Christmas with Meitei eche at Phaijol: Carol of solidarity

Mamta Lukram *

As Christmas approaches, my friend, a dry fish street vendor geared up her full swing fish trade, sans a break. Hailing from Thanga, a periphery village around the Loktak Lake of Moirang, she stayed back till late evenings at Khwairamband market, under the dim street lamps expecting another more consumer after one. Cold waves have approached her trade much earlier, with nowhere to shelter herself from the cold. A pure traditional Meitei lady by ethnicity and religion is my friend, with explicit Christmas preparation, yearning to experience the multi-ethnic cultural diversities of the state.

Every evening, for hours I assist her trade, braving together the cold and so cheering. Street vending becomes a life's parcel, ever since she become a street vendor, whenever free, I volunteer her business. Empathetically I glanced at her, and enquired if she wished to stay back from attending the Christmas celebration and if I should get along alone to which she declined.

Reacting over my suggestion to get back home early, she reiterates,
"Ebemma.... (casual manner of addressing a junior/friend), when we go to your junior's village for Chirstmas together, my business will be halted for 2/3 days, moreover we have to spent too; God's willing, you lost your private job....assist me earning, lets earn, learn and enjoy....(Stops a while...) kids' annual admission, family maintenance, self-maintenance (sigh...) Assh! yondum-yollu! (meaning- just keep selling)

Early foggy morning, we set off for the destination, L. Phaijol Kharam Village under Senapati District, a village around 25 km due north from Imphal. From the mainroad, walked about one and a half km along a narrow strip of the unmetalled road leading westward in the vast expanse of the agricultural field where the road cuts like a meandering stream.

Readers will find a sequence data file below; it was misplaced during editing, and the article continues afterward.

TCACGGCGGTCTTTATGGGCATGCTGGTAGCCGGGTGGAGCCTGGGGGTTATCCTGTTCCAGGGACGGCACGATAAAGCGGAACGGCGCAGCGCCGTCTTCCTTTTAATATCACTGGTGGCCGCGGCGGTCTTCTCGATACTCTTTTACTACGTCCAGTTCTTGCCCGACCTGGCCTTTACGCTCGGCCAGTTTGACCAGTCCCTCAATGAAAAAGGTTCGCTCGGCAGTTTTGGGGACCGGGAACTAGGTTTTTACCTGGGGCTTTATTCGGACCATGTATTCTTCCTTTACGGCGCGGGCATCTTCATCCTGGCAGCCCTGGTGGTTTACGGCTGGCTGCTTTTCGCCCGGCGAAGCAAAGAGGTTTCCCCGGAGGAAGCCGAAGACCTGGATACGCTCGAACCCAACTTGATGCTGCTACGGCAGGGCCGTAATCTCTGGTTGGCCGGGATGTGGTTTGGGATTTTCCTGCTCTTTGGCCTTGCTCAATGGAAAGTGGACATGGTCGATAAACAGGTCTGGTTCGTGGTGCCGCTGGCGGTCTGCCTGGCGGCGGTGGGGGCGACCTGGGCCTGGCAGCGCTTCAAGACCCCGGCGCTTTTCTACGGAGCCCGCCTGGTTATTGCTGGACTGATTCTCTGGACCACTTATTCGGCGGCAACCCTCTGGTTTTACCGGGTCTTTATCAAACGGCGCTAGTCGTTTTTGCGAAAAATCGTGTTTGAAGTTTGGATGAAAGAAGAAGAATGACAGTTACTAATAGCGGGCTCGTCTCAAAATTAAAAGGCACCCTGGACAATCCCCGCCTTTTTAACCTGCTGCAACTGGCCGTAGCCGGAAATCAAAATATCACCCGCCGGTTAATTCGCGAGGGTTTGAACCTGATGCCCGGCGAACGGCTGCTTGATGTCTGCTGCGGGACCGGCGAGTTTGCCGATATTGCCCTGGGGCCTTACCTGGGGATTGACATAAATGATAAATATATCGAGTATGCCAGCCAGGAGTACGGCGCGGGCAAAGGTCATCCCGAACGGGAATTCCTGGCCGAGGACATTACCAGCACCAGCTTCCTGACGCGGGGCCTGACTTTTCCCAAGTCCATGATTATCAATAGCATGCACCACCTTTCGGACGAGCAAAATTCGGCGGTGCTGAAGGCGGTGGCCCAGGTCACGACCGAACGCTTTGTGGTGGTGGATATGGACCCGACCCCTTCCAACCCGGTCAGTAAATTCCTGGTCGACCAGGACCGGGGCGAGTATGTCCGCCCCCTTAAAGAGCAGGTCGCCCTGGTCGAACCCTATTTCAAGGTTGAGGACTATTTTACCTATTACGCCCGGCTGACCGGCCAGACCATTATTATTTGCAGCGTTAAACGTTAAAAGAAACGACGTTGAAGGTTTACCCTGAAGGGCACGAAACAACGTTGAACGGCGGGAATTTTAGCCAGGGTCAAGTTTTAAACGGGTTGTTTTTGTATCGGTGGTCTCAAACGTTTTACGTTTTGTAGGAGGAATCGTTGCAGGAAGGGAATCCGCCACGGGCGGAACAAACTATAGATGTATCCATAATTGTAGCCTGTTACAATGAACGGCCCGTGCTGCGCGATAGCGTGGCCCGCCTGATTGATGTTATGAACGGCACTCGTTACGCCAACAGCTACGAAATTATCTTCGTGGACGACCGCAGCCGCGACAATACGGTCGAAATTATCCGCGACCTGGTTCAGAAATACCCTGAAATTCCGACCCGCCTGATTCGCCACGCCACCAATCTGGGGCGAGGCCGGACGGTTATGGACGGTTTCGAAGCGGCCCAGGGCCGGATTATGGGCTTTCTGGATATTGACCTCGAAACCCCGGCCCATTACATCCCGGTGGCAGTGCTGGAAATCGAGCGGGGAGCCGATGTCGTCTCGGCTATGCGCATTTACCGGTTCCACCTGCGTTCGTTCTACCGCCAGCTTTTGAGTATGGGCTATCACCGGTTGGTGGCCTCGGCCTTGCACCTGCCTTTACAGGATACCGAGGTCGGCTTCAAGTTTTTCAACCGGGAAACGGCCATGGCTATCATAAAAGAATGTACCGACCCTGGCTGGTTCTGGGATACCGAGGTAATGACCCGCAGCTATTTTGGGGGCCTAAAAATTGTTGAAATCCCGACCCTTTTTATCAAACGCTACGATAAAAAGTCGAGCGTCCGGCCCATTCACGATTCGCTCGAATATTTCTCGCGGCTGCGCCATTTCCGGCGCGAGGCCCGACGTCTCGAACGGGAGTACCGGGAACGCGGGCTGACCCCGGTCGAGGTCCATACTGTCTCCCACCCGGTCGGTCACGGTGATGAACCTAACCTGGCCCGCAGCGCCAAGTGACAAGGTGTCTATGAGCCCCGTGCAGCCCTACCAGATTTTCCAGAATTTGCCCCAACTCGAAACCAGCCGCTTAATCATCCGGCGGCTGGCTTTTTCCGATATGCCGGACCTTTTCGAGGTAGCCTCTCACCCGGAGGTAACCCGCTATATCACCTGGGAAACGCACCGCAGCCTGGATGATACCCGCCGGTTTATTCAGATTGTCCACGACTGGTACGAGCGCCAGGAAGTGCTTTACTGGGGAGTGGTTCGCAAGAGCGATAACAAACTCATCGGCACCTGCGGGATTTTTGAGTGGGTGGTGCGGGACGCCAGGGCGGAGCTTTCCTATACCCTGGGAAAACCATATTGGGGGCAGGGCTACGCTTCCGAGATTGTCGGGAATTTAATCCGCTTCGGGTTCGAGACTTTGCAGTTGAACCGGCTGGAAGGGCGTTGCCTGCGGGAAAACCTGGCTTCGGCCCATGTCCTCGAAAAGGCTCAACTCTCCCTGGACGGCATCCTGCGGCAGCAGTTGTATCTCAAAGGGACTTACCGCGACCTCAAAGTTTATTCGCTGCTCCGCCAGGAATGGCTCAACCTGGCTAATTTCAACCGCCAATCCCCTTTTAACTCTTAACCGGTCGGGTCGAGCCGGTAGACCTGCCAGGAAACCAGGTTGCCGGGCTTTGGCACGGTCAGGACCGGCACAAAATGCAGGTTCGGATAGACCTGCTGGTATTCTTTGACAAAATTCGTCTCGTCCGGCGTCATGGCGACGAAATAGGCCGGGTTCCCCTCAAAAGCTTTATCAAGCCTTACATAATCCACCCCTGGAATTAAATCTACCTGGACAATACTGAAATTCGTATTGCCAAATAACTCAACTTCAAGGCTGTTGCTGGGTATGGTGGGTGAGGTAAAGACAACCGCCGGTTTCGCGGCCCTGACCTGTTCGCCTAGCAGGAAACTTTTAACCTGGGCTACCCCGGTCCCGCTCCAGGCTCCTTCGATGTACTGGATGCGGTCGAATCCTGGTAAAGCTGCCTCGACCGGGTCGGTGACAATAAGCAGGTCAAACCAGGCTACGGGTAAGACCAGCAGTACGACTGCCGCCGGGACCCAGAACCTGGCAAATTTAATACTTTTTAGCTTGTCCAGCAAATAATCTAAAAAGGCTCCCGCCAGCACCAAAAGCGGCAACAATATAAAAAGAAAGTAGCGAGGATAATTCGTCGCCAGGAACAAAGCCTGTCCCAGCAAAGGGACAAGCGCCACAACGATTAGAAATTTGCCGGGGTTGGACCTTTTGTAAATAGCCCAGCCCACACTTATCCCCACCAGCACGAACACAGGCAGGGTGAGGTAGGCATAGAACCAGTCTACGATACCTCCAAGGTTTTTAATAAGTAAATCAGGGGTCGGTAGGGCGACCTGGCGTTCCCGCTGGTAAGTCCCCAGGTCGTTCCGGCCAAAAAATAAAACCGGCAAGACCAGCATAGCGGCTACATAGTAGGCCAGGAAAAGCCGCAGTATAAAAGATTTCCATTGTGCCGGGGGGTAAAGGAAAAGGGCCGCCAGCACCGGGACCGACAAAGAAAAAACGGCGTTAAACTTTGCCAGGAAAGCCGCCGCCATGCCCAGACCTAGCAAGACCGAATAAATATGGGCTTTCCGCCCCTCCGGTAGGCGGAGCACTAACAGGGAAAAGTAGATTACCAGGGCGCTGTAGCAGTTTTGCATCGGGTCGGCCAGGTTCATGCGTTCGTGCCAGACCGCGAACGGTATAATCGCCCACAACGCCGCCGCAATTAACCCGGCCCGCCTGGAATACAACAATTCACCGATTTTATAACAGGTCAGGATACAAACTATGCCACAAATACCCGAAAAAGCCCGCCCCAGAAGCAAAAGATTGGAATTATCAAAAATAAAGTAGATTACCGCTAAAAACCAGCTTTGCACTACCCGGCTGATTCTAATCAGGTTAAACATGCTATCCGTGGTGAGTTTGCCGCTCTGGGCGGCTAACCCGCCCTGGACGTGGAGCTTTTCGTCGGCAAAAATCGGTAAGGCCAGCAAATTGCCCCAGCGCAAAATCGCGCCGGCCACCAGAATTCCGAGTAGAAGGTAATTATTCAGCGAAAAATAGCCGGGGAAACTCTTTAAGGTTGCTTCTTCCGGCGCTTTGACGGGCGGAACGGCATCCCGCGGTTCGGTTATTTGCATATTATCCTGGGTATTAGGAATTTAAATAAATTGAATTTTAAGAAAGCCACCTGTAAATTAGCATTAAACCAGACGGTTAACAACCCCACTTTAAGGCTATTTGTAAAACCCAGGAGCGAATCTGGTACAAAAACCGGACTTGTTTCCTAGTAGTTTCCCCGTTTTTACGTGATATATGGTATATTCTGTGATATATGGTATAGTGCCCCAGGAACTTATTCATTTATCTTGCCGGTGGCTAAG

Everywhere barren is the vast field in the post-harvest season with no provision for irrigation facilities, winter crops, winter vegetables or other scientific farming. Moving along the lonely street one could sense the gentle morning breeze refreshing every step and the soaring high birds flapping merrily overhead, in the backdrop of the green hill grudging with the half covered foggy shield.

Indeed, a small village is Phaijol, with 43 households having population around 200, sharing village boundary with Laikot Khram on the north. Village chieftainship is through rotation amongst the clans, which at present, they have 4 clans. The village as informed by the villagers has an UJB school, functional since the last two years back only.

At Laikot Phaijol: 'WELCOME to Laikot Phaijol,' a frame poster and a small playground at the entrance of the village constituted the striking applause of the Christmas celebration. Sporadic football fever was seen, with small boys under 12 having football match cheerlead by the enthusiastic spectators, villagers themselves. More matches were on the row. But hardly could I sense any sporting event for the girls or the women, andwonder was that my misperception? Young girls were seen everywhere energetically volunteering the youth catering and other volunteer services rendering the best service to the village elders and the whole community.